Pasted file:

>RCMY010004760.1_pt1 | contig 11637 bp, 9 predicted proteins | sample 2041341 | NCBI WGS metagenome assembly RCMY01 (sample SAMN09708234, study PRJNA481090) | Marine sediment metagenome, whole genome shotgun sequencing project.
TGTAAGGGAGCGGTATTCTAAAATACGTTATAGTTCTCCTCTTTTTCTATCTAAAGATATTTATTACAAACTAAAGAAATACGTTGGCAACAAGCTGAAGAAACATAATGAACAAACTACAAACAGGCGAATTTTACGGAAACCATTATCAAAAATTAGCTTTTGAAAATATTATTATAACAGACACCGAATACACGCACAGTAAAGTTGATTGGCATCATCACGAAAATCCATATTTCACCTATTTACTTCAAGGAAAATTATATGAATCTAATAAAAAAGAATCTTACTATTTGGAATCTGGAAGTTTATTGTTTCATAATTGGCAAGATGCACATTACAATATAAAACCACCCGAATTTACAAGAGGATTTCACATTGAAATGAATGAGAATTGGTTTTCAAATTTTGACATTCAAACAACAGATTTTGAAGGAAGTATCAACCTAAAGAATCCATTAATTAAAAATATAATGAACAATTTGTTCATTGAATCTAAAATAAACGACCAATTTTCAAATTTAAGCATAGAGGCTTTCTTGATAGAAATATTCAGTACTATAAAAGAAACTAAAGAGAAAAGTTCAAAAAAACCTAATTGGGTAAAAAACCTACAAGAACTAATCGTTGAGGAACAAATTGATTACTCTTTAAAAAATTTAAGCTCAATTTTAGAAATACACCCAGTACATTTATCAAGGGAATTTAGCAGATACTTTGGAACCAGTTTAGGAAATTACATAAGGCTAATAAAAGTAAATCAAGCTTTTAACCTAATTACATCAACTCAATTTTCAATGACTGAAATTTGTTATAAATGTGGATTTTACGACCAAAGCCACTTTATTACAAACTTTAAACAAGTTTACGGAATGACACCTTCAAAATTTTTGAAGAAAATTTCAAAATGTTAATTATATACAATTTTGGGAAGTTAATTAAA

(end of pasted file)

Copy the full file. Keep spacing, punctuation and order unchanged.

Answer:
>RCMY010004760.1_pt1 | contig 11637 bp, 9 predicted proteins | sample 2041341 | NCBI WGS metagenome assembly RCMY01 (sample SAMN09708234, study PRJNA481090) | Marine sediment metagenome, whole genome shotgun sequencing project.
TGTAAGGGAGCGGTATTCTAAAATACGTTATAGTTCTCCTCTTTTTCTATCTAAAGATATTTATTACAAACTAAAGAAATACGTTGGCAACAAGCTGAAGAAACATAATGAACAAACTACAAACAGGCGAATTTTACGGAAACCATTATCAAAAATTAGCTTTTGAAAATATTATTATAACAGACACCGAATACACGCACAGTAAAGTTGATTGGCATCATCACGAAAATCCATATTTCACCTATTTACTTCAAGGAAAATTATATGAATCTAATAAAAAAGAATCTTACTATTTGGAATCTGGAAGTTTATTGTTTCATAATTGGCAAGATGCACATTACAATATAAAACCACCCGAATTTACAAGAGGATTTCACATTGAAATGAATGAGAATTGGTTTTCAAATTTTGACATTCAAACAACAGATTTTGAAGGAAGTATCAACCTAAAGAATCCATTAATTAAAAATATAATGAACAATTTGTTCATTGAATCTAAAATAAACGACCAATTTTCAAATTTAAGCATAGAGGCTTTCTTGATAGAAATATTCAGTACTATAAAAGAAACTAAAGAGAAAAGTTCAAAAAAACCTAATTGGGTAAAAAACCTACAAGAACTAATCGTTGAGGAACAAATTGATTACTCTTTAAAAAATTTAAGCTCAATTTTAGAAATACACCCAGTACATTTATCAAGGGAATTTAGCAGATACTTTGGAACCAGTTTAGGAAATTACATAAGGCTAATAAAAGTAAATCAAGCTTTTAACCTAATTACATCAACTCAATTTTCAATGACTGAAATTTGTTATAAATGTGGATTTTACGACCAAAGCCACTTTATTACAAACTTTAAACAAGTTTACGGAATGACACCTTCAAAATTTTTGAAGAAAATTTCAAAATGTTAATTATATACAATTTTGGGAAGTTAATTAAA